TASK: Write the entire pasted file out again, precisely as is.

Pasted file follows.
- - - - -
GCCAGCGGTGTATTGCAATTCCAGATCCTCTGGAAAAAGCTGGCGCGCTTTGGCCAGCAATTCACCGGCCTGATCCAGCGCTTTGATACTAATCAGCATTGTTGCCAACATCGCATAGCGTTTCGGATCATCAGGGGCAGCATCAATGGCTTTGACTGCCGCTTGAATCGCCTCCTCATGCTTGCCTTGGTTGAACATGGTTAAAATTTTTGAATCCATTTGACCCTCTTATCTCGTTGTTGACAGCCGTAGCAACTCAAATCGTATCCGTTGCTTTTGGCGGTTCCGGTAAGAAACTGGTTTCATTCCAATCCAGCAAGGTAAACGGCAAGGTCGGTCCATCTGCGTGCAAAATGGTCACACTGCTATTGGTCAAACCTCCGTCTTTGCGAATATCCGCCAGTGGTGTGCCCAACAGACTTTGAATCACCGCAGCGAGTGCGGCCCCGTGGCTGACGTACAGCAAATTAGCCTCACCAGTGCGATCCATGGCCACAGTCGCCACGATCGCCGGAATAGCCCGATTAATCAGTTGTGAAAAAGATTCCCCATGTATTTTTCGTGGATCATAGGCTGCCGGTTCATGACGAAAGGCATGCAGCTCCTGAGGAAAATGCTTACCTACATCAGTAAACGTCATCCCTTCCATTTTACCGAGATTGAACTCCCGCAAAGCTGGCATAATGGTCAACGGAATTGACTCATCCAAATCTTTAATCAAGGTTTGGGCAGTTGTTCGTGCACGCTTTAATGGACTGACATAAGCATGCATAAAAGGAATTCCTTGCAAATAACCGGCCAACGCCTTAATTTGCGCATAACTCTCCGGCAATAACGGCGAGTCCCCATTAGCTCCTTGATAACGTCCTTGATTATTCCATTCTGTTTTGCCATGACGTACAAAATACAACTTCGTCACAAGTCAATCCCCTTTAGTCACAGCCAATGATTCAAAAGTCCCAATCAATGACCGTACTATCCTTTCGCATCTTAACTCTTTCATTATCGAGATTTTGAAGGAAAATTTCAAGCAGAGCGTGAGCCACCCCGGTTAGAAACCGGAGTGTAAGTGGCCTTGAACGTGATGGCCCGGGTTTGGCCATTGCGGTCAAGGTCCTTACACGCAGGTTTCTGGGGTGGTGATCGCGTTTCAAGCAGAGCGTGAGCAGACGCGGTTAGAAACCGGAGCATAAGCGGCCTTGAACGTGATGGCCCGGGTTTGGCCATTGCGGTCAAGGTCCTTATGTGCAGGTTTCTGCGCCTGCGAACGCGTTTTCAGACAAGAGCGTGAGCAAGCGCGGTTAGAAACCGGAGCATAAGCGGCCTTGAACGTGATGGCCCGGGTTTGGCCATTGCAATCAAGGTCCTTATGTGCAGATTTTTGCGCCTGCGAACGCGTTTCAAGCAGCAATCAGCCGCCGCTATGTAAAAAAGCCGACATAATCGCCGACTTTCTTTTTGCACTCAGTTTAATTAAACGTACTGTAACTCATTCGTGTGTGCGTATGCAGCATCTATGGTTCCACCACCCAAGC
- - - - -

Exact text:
GCCAGCGGTGTATTGCAATTCCAGATCCTCTGGAAAAAGCTGGCGCGCTTTGGCCAGCAATTCACCGGCCTGATCCAGCGCTTTGATACTAATCAGCATTGTTGCCAACATCGCATAGCGTTTCGGATCATCAGGGGCAGCATCAATGGCTTTGACTGCCGCTTGAATCGCCTCCTCATGCTTGCCTTGGTTGAACATGGTTAAAATTTTTGAATCCATTTGACCCTCTTATCTCGTTGTTGACAGCCGTAGCAACTCAAATCGTATCCGTTGCTTTTGGCGGTTCCGGTAAGAAACTGGTTTCATTCCAATCCAGCAAGGTAAACGGCAAGGTCGGTCCATCTGCGTGCAAAATGGTCACACTGCTATTGGTCAAACCTCCGTCTTTGCGAATATCCGCCAGTGGTGTGCCCAACAGACTTTGAATCACCGCAGCGAGTGCGGCCCCGTGGCTGACGTACAGCAAATTAGCCTCACCAGTGCGATCCATGGCCACAGTCGCCACGATCGCCGGAATAGCCCGATTAATCAGTTGTGAAAAAGATTCCCCATGTATTTTTCGTGGATCATAGGCTGCCGGTTCATGACGAAAGGCATGCAGCTCCTGAGGAAAATGCTTACCTACATCAGTAAACGTCATCCCTTCCATTTTACCGAGATTGAACTCCCGCAAAGCTGGCATAATGGTCAACGGAATTGACTCATCCAAATCTTTAATCAAGGTTTGGGCAGTTGTTCGTGCACGCTTTAATGGACTGACATAAGCATGCATAAAAGGAATTCCTTGCAAATAACCGGCCAACGCCTTAATTTGCGCATAACTCTCCGGCAATAACGGCGAGTCCCCATTAGCTCCTTGATAACGTCCTTGATTATTCCATTCTGTTTTGCCATGACGTACAAAATACAACTTCGTCACAAGTCAATCCCCTTTAGTCACAGCCAATGATTCAAAAGTCCCAATCAATGACCGTACTATCCTTTCGCATCTTAACTCTTTCATTATCGAGATTTTGAAGGAAAATTTCAAGCAGAGCGTGAGCCACCCCGGTTAGAAACCGGAGTGTAAGTGGCCTTGAACGTGATGGCCCGGGTTTGGCCATTGCGGTCAAGGTCCTTACACGCAGGTTTCTGGGGTGGTGATCGCGTTTCAAGCAGAGCGTGAGCAGACGCGGTTAGAAACCGGAGCATAAGCGGCCTTGAACGTGATGGCCCGGGTTTGGCCATTGCGGTCAAGGTCCTTATGTGCAGGTTTCTGCGCCTGCGAACGCGTTTTCAGACAAGAGCGTGAGCAAGCGCGGTTAGAAACCGGAGCATAAGCGGCCTTGAACGTGATGGCCCGGGTTTGGCCATTGCAATCAAGGTCCTTATGTGCAGATTTTTGCGCCTGCGAACGCGTTTCAAGCAGCAATCAGCCGCCGCTATGTAAAAAAGCCGACATAATCGCCGACTTTCTTTTTGCACTCAGTTTAATTAAACGTACTGTAACTCATTCGTGTGTGCGTATGCAGCATCTATGGTTCCACCACCCAAGC